Dry Mountain, Saline Peak

25-Apr-98 (private trip)

By: Doug Bear


I have always wanted to visit the Saline Valley and to climb Saline Pk., and Dry Mtn. from the West. So I recruited my friend Doug Mantle and off we went for a remote desert adventure in Death Valley National Park.

The Drive:
This is one of the less desirable aspects of visiting this area. From CA State Highway 190 about 13 miles west of Panamint Springs, we drove 8.2 miles north on paved, potholed Saline Valley Rd. to a fork, then right on excellent dirt 7.4 miles to the Hunter Mtn. junction. Hunter Mtn. Road was closed and road grading machinery was parked there. From there it is 30 miles of washboard (good) dirt road to the Warm Springs turnoff. Fortunately, the first few miles of this stretch were recently graded as it appeared that El Nino storms had done some damage. The road to Lower Warm Springs is marked by a large boulder, but there is no sign and the turnoff is just north of The Dunes. This 7+ mile stretch is fairly smooth, but driving too fast can be like riding a bucking horse. We arrived at the springs, which are still open despite being included in the recent Park expansion. From the springs, the road becomes rocky and poor, and it is nearly 11 miles to where we parked. About 2 miles beyond the springs is one 4WD "move," a steep, rocky spot in the road. The road is 2WD thereafter, but clearance is a must. So, we drove 10.8 miles beyond Lower Warm Springs to a short faint road (in a minor wash) on the left, and thence 0.2 and parked. It is possible to drive a little farther, maybe another 0.2. This parking spot is just east of a teardrop-shaped mound of Basalt (black rock). So if one considers the 8.2 mile potholed section as "dirt", then the drive is 64 miles of dirt and the last 11 is "poor dirt." Most cars, carefully driven, can make the springs, but trucks only beyond them. Also, allow 3-4 hours for the dirt road driving. We parked (@3,300'), and enjoyed a nice dinner under the partly-cloudy sky. The summits of both Dry and Saline were visible from this parking spot. That night it sprinkled a couple of times, then became very windy. This wind continued non-stop for the rest of the weekend. Saturday morning we started across the desert for Dry Mtn. (see accompanying topo map). The Saline Valley was in bloom, and lovely wildflowers were everywhere. We walked to an alluvial fan emanating from the western battlements of Dry. There are several fans, but our fan, (and the one the DPS Guide suggests for Route B), is marked by a small but conspicuous red cinder cone to the South. We reached the base of the fan and ascended to its head where there are three options: the left chute, the right chute, or up the headwall. The terrain in this area seemed steeper than the map indicated. First we ascended the left chute, but it was real cruddy, so we went up the headwall. This involved some minor 3rd class. It was also loose and cruddy. [On the descent we used the right chute, by Pt.4859, and this turned out to be the best way, at least for the descent]. Above the headwall, the angle lessened and we ascended several hundred feet to a well-ducked ridge. Here the footing was much better than the lower section. [Another important note about the lower section is that there are a couple of deep "grooves" in the headwall. It is probably best to avoid them unless one likes surprises]. We ascended the ridge to 7,200', then descended about 400 feet to the canyon bottom. From there it was about 1,900' gain to the summit. The wind blew incessantly for the entire climb and on the summit it was very cold, A few patches of snow still lingered on the northern slopes. We agreed that even though our ascent was a worthy adventure, "Route A" is probably better. After finding refuge from the wind, we had lunch, then descended. We opted to return a slightly different way, and this turned out to shorten the descent (see dashed lines on topo. At the lower headwall we descended the chute below Pt.4859, which was generally pretty good. The teardrop-shaped basalt pile we parked by was an excellent landmark for spotting the truck, and a two mile "flower" hike across the desert put us in camp at a good hour. Stats for 8,674' Dry Mtn. were 13 miles, 6,000' gain, Class 2.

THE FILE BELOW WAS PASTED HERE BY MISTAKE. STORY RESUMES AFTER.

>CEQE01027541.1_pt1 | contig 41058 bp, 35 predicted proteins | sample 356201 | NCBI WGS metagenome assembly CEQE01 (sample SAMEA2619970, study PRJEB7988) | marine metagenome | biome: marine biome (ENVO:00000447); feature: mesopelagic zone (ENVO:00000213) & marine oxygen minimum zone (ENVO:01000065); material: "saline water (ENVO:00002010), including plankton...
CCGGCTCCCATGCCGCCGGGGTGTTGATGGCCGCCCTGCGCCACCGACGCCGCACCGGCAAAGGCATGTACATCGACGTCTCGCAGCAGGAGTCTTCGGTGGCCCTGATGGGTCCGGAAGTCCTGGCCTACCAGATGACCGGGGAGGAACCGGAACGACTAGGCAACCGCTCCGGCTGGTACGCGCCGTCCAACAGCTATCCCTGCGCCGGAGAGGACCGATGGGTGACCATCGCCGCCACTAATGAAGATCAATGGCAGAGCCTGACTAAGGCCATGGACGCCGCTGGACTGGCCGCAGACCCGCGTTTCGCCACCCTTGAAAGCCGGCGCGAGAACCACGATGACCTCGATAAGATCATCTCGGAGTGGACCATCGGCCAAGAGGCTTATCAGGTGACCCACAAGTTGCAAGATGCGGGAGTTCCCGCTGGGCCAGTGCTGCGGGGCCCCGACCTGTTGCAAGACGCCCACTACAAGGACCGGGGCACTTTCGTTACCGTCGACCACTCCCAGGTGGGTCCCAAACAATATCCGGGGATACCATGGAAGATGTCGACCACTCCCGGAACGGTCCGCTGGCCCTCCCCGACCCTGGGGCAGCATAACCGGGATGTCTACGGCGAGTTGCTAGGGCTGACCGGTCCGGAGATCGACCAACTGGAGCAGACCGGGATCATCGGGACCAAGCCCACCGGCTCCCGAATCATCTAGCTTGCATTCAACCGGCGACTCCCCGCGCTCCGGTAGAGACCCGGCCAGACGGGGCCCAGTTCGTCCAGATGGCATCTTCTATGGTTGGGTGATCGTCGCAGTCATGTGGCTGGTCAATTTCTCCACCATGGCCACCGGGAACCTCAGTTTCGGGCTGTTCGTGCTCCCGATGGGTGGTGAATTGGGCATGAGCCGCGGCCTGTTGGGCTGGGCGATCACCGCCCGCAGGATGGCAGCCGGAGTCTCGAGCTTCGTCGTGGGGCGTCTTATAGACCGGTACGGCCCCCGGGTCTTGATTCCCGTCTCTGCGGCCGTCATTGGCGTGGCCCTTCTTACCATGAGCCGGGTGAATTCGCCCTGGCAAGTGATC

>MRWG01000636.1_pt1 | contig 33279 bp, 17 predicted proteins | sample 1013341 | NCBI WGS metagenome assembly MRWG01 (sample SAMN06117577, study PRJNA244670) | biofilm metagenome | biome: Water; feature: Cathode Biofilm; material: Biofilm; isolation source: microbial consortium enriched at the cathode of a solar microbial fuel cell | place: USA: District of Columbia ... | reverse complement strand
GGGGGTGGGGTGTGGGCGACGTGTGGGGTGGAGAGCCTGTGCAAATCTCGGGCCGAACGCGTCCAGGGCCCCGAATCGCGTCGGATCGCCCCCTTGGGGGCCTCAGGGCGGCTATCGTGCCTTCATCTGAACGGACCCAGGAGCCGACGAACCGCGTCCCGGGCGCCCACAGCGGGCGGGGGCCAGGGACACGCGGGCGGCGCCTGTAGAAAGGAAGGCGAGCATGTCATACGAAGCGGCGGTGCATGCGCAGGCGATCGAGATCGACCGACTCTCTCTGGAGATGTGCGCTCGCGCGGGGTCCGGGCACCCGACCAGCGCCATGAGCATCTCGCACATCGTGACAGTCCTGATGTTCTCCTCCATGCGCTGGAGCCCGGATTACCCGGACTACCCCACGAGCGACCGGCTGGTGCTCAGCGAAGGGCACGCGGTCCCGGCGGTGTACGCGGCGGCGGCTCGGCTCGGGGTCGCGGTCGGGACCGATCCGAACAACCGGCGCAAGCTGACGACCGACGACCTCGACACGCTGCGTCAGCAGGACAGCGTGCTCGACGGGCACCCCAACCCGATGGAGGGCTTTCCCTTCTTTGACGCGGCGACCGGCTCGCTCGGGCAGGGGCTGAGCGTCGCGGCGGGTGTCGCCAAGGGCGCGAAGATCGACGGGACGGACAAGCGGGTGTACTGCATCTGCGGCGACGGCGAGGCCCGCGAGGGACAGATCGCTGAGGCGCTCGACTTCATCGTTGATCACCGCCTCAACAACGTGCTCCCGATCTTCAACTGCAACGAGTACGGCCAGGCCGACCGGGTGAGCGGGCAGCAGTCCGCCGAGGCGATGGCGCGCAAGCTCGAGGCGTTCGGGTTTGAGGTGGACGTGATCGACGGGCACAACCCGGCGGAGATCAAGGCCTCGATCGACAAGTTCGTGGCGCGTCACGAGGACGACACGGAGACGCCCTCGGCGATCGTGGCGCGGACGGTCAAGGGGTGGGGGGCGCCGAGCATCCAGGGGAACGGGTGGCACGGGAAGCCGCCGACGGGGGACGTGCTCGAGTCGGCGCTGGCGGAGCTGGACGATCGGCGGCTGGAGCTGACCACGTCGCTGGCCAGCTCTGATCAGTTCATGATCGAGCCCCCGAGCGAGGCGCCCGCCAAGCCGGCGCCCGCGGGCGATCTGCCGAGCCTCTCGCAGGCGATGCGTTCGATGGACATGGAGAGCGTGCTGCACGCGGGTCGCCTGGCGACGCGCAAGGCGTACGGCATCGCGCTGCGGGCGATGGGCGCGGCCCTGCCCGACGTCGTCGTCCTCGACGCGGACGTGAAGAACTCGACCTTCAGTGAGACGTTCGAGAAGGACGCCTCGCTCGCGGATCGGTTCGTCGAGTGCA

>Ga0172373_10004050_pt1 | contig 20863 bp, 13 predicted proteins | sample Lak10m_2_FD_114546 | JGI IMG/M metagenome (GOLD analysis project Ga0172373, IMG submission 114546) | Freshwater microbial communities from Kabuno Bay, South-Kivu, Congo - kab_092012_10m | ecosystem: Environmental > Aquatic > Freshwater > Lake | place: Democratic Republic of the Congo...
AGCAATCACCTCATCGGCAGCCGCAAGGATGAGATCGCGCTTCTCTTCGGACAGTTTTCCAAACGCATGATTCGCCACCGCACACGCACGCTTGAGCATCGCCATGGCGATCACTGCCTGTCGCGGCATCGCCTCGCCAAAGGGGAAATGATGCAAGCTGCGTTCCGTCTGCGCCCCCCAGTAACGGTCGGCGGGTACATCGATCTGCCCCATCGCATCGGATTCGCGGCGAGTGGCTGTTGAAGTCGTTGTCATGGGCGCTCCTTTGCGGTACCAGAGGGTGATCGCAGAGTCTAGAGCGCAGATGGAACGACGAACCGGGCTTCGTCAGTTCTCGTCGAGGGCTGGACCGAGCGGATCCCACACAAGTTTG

After another windy night, we prepared for Saline Pk. on Sunday morning. Without moving the truck we skirted our basalt pile, and headed for a much larger region of basalt (see accompanying topo). We ascended to and up a ridge, which was on the NE side of a huge canyon of chalk. We hiked (class 1) for quite a long time, and stayed on this ridge. A few times we took short breaks to get out of the wind After ascending to a plateau on the east side of the peak we ascended 500 feet of rubble to the rounded summit area, then over to the summit, still being blasted by the wind. Our original plan was for a "loop" to include Black Top (6,548'), but the wind was just too much. The view was fantastic, but it was a very hazy day, A historic register was found and signed, but the summit stay was brief because there was no shelter from the wind. We descended our route without incident, and arrived to the truck in the early afternoon. Stats for 7,045' Saline Pk were 3,800' gain, 8 miles RT, Class 1. As a final note, there are several ways to ascend the peak, our route being just one. I enjoyed the hike, and the visit into one of the more remote regions of our beautiful State.

Detailed information for visiting one or more peaks mentioned in this article can be found in the
Desert Peak Section Road and Peak Guides

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